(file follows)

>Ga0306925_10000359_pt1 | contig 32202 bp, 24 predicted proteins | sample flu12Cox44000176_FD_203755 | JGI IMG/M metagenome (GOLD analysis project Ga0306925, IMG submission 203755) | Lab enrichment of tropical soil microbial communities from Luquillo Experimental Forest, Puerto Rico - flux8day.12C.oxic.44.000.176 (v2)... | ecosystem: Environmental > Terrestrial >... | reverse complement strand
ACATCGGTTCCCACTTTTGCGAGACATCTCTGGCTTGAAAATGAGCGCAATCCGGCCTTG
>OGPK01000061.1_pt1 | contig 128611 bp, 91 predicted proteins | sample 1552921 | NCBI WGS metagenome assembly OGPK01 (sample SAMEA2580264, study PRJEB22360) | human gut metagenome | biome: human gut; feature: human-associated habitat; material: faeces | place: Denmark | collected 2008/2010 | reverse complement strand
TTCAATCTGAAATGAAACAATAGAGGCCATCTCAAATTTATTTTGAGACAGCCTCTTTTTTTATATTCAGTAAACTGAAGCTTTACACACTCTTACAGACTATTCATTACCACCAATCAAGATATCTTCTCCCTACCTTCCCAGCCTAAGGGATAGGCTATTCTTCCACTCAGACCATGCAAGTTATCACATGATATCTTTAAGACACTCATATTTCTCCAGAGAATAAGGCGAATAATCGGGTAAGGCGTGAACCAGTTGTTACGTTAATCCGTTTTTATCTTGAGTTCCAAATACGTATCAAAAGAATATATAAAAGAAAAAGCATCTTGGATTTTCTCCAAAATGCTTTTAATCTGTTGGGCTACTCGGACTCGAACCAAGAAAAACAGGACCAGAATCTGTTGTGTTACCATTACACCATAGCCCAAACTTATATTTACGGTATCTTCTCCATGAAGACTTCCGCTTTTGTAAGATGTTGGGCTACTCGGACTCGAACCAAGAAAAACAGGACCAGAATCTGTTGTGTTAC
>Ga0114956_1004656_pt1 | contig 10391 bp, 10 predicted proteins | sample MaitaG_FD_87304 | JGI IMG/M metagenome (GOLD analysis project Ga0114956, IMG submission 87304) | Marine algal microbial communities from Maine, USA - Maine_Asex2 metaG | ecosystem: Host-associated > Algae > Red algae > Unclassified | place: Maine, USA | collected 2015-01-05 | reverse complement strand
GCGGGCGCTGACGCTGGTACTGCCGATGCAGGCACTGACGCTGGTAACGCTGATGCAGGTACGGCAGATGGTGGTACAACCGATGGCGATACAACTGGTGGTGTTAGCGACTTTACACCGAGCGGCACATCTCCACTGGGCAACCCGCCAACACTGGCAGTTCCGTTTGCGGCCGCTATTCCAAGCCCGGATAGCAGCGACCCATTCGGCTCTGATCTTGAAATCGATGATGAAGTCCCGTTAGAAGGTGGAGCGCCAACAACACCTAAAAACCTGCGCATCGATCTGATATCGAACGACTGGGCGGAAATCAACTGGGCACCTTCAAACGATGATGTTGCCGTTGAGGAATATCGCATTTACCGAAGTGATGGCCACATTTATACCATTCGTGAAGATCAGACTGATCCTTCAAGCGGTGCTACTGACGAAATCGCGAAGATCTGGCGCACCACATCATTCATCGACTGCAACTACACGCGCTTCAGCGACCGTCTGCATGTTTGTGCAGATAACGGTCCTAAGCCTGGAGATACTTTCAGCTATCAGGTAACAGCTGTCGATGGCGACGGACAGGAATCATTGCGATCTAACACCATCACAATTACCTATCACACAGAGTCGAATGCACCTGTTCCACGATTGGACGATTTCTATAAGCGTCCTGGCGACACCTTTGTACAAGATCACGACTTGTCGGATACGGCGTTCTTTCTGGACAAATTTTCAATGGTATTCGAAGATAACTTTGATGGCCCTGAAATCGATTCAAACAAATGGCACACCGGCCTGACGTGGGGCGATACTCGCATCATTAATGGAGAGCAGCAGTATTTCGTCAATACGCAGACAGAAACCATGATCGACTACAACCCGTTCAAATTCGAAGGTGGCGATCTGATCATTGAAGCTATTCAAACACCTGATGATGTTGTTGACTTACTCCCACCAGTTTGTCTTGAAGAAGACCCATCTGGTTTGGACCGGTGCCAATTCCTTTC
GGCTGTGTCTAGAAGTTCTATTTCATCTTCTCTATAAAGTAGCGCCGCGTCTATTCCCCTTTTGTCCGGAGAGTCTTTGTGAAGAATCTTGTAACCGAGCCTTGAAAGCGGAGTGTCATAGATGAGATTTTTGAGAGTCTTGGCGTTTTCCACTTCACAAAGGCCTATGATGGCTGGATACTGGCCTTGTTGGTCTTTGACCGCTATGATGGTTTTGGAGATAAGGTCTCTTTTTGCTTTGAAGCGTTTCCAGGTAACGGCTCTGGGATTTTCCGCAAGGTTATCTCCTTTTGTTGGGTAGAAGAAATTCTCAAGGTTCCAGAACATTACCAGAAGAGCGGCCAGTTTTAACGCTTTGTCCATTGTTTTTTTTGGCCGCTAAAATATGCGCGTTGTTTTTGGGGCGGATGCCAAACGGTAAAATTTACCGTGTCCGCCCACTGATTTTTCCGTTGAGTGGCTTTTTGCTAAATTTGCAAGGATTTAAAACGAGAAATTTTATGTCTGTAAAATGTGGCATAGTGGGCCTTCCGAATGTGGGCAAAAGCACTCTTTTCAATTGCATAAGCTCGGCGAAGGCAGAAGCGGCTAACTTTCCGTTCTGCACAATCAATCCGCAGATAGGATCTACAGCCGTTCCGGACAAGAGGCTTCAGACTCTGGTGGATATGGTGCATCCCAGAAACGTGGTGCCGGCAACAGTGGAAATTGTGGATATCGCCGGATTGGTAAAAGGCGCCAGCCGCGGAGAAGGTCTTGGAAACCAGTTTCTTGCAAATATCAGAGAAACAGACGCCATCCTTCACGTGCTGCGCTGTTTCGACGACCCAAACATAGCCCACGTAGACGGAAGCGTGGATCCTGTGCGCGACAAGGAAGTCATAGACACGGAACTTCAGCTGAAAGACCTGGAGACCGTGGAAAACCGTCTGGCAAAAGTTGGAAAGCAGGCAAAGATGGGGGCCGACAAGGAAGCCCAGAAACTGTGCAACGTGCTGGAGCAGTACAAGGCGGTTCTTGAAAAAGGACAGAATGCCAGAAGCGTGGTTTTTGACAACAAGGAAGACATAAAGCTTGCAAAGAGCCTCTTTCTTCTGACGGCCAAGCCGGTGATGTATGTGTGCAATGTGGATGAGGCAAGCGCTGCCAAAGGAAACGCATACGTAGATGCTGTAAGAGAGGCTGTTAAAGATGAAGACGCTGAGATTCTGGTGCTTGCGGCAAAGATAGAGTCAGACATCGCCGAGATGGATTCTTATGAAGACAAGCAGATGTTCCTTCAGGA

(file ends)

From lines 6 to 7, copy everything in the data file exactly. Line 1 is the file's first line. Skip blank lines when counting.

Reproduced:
GCGGGCGCTGACGCTGGTACTGCCGATGCAGGCACTGACGCTGGTAACGCTGATGCAGGTACGGCAGATGGTGGTACAACCGATGGCGATACAACTGGTGGTGTTAGCGACTTTACACCGAGCGGCACATCTCCACTGGGCAACCCGCCAACACTGGCAGTTCCGTTTGCGGCCGCTATTCCAAGCCCGGATAGCAGCGACCCATTCGGCTCTGATCTTGAAATCGATGATGAAGTCCCGTTAGAAGGTGGAGCGCCAACAACACCTAAAAACCTGCGCATCGATCTGATATCGAACGACTGGGCGGAAATCAACTGGGCACCTTCAAACGATGATGTTGCCGTTGAGGAATATCGCATTTACCGAAGTGATGGCCACATTTATACCATTCGTGAAGATCAGACTGATCCTTCAAGCGGTGCTACTGACGAAATCGCGAAGATCTGGCGCACCACATCATTCATCGACTGCAACTACACGCGCTTCAGCGACCGTCTGCATGTTTGTGCAGATAACGGTCCTAAGCCTGGAGATACTTTCAGCTATCAGGTAACAGCTGTCGATGGCGACGGACAGGAATCATTGCGATCTAACACCATCACAATTACCTATCACACAGAGTCGAATGCACCTGTTCCACGATTGGACGATTTCTATAAGCGTCCTGGCGACACCTTTGTACAAGATCACGACTTGTCGGATACGGCGTTCTTTCTGGACAAATTTTCAATGGTATTCGAAGATAACTTTGATGGCCCTGAAATCGATTCAAACAAATGGCACACCGGCCTGACGTGGGGCGATACTCGCATCATTAATGGAGAGCAGCAGTATTTCGTCAATACGCAGACAGAAACCATGATCGACTACAACCCGTTCAAATTCGAAGGTGGCGATCTGATCATTGAAGCTATTCAAACACCTGATGATGTTGTTGACTTACTCCCACCAGTTTGTCTTGAAGAAGACCCATCTGGTTTGGACCGGTGCCAATTCCTTTC
GGCTGTGTCTAGAAGTTCTATTTCATCTTCTCTATAAAGTAGCGCCGCGTCTATTCCCCTTTTGTCCGGAGAGTCTTTGTGAAGAATCTTGTAACCGAGCCTTGAAAGCGGAGTGTCATAGATGAGATTTTTGAGAGTCTTGGCGTTTTCCACTTCACAAAGGCCTATGATGGCTGGATACTGGCCTTGTTGGTCTTTGACCGCTATGATGGTTTTGGAGATAAGGTCTCTTTTTGCTTTGAAGCGTTTCCAGGTAACGGCTCTGGGATTTTCCGCAAGGTTATCTCCTTTTGTTGGGTAGAAGAAATTCTCAAGGTTCCAGAACATTACCAGAAGAGCGGCCAGTTTTAACGCTTTGTCCATTGTTTTTTTTGGCCGCTAAAATATGCGCGTTGTTTTTGGGGCGGATGCCAAACGGTAAAATTTACCGTGTCCGCCCACTGATTTTTCCGTTGAGTGGCTTTTTGCTAAATTTGCAAGGATTTAAAACGAGAAATTTTATGTCTGTAAAATGTGGCATAGTGGGCCTTCCGAATGTGGGCAAAAGCACTCTTTTCAATTGCATAAGCTCGGCGAAGGCAGAAGCGGCTAACTTTCCGTTCTGCACAATCAATCCGCAGATAGGATCTACAGCCGTTCCGGACAAGAGGCTTCAGACTCTGGTGGATATGGTGCATCCCAGAAACGTGGTGCCGGCAACAGTGGAAATTGTGGATATCGCCGGATTGGTAAAAGGCGCCAGCCGCGGAGAAGGTCTTGGAAACCAGTTTCTTGCAAATATCAGAGAAACAGACGCCATCCTTCACGTGCTGCGCTGTTTCGACGACCCAAACATAGCCCACGTAGACGGAAGCGTGGATCCTGTGCGCGACAAGGAAGTCATAGACACGGAACTTCAGCTGAAAGACCTGGAGACCGTGGAAAACCGTCTGGCAAAAGTTGGAAAGCAGGCAAAGATGGGGGCCGACAAGGAAGCCCAGAAACTGTGCAACGTGCTGGAGCAGTACAAGGCGGTTCTTGAAAAAGGACAGAATGCCAGAAGCGTGGTTTTTGACAACAAGGAAGACATAAAGCTTGCAAAGAGCCTCTTTCTTCTGACGGCCAAGCCGGTGATGTATGTGTGCAATGTGGATGAGGCAAGCGCTGCCAAAGGAAACGCATACGTAGATGCTGTAAGAGAGGCTGTTAAAGATGAAGACGCTGAGATTCTGGTGCTTGCGGCAAAGATAGAGTCAGACATCGCCGAGATGGATTCTTATGAAGACAAGCAGATGTTCCTTCAGGA